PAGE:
Industrial Electronics

Silk printed bioinks allow researchers to use wearables to monitor large areas of the body

08 June 2020

Researchers from Tufts University’s School of Engineering created a biomaterial-based ink that responds and indicates chemicals released from the body or the surrounding environment through changing color. The inks detect and quantify a range of biological conditions, molecules and pathogens over the surface of the body when printed into conventional garments and uniforms. They can be screen printed onto textiles to create large, detailed maps of human response and exposure.

A T-shirt screen printed with pH sensitive bio-active inks can provide a map of pH response on the wearer. Variations of bio-active inks can detect other molecules released by the body, or in the surrounding environment. Source: Focus Vision Media and Tufts UniversityA T-shirt screen printed with pH sensitive bio-active inks can provide a map of pH response on the wearer. Variations of bio-active inks can detect other molecules released by the body, or in the surrounding environment. Source: Focus Vision Media and Tufts University

Screenprinted bioinks make it easy to mass-produce soft wearables. Wearable sensing devices have been used for monitoring human performance and health, but currently, they are limited. Today's wearables monitor localized or overall physiological information through wearable patches or wristbands. The new bioinks allow wearables to gather information from most of the body.

The bioinks enable non-electronic, colorimetric detection of a large number of analytes when embedded in sensing garments. The team developed sensing garments using biologically activated silk based inks. The soluble silk substrate can be modified by embedding reporter molecules into the material. Reporter molecules could be unstable on their own but they become stable when embedded within the silk fibroin in the ink formulation.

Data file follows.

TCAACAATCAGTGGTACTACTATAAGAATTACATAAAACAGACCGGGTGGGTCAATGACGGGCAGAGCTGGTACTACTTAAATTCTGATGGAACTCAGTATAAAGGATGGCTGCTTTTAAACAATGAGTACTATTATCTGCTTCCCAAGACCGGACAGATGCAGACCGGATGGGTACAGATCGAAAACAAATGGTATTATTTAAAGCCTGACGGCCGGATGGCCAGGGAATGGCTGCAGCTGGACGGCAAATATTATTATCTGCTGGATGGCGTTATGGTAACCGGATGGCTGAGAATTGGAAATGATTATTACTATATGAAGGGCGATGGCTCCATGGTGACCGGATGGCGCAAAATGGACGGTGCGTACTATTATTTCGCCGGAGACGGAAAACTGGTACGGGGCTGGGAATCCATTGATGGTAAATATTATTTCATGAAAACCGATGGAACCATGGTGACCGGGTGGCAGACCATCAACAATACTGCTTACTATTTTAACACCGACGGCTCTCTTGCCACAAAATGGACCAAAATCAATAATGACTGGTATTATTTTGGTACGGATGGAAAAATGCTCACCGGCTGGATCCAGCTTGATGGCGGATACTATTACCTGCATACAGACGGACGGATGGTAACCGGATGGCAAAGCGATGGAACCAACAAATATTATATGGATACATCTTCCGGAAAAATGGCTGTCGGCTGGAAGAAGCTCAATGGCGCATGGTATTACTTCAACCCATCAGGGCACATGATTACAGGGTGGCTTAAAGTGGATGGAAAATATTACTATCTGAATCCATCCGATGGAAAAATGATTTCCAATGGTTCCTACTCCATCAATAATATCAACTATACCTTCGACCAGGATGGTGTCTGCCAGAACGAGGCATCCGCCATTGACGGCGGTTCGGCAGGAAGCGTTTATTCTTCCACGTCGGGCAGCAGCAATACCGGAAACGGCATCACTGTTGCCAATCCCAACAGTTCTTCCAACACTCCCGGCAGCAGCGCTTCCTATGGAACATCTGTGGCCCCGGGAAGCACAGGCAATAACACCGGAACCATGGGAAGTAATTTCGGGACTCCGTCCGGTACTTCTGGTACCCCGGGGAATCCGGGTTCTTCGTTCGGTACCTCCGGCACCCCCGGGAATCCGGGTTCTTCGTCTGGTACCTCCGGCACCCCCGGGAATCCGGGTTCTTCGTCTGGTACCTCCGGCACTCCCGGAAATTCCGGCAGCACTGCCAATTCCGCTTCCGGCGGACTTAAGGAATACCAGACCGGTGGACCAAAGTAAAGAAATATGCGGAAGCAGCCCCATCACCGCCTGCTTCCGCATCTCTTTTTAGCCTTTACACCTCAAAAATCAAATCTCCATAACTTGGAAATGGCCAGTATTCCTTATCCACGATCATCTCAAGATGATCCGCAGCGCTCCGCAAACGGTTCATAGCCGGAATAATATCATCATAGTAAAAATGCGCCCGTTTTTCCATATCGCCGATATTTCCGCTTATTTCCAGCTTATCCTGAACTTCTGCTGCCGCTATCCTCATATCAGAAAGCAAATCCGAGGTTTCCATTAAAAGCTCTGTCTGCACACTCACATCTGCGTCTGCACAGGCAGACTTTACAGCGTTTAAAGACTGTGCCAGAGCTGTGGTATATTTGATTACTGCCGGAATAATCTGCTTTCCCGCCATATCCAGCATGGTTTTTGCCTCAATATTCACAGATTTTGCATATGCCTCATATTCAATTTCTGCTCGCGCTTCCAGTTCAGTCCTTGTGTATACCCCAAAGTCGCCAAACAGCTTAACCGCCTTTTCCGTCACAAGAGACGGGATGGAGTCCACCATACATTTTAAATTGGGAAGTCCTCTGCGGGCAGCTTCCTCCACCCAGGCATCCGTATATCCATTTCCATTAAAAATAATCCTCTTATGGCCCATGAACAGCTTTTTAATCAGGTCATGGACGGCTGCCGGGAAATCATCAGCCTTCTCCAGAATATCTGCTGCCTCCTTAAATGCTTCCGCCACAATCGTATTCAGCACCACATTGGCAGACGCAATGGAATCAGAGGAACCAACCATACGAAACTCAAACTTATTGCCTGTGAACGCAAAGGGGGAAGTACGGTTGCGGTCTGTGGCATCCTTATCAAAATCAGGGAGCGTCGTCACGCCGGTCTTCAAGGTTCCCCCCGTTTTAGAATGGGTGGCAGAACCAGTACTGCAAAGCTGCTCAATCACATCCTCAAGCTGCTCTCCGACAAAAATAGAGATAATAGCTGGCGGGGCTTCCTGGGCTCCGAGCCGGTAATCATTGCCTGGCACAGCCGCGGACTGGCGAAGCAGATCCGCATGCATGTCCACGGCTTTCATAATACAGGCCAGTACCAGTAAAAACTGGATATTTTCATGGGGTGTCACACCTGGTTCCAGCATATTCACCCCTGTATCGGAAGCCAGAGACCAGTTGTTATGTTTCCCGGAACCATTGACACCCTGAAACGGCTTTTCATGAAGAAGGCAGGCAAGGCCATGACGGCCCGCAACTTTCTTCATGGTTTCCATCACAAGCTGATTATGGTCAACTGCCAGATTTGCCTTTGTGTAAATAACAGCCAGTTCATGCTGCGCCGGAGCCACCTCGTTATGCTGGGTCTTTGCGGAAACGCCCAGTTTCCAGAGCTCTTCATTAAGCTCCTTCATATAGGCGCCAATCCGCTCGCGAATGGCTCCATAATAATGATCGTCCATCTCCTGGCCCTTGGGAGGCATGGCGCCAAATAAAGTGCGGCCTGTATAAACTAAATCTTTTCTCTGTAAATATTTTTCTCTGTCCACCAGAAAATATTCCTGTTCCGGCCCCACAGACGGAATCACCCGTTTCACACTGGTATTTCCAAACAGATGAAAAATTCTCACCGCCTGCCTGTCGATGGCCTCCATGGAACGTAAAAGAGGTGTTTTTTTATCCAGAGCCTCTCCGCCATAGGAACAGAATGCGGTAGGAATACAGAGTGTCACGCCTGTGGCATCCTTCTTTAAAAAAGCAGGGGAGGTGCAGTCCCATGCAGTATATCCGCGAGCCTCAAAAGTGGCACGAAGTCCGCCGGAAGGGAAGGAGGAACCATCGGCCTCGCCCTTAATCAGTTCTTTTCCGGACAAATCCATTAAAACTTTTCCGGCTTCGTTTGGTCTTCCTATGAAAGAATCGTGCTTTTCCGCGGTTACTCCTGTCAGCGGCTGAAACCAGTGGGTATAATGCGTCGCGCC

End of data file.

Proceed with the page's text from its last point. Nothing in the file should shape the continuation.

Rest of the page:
The new inks were formulated for silk printing by combining the bioink with a thickener and a plasticizer. This allows the ink to be used just like any other screen printing ink. The inks can be applied to clothing and other surfaces like wood, plastics and paper. Screen printing allowed for large, multiplexed arrangement of sensors that cover extensive areas.

The color-changing ability of the inks provides a visual cue to the presence or absences of an analyte. Camera imaging analysis scans the material and gathered precise information on the high-resolution submillimeter mapping.

This technology could be extended to support environmental monitoring through things like tracking air quality. The common printing technique opens new doors for creative applications of wearable sensors.

A paper on this technology was published in Advanced Materials.



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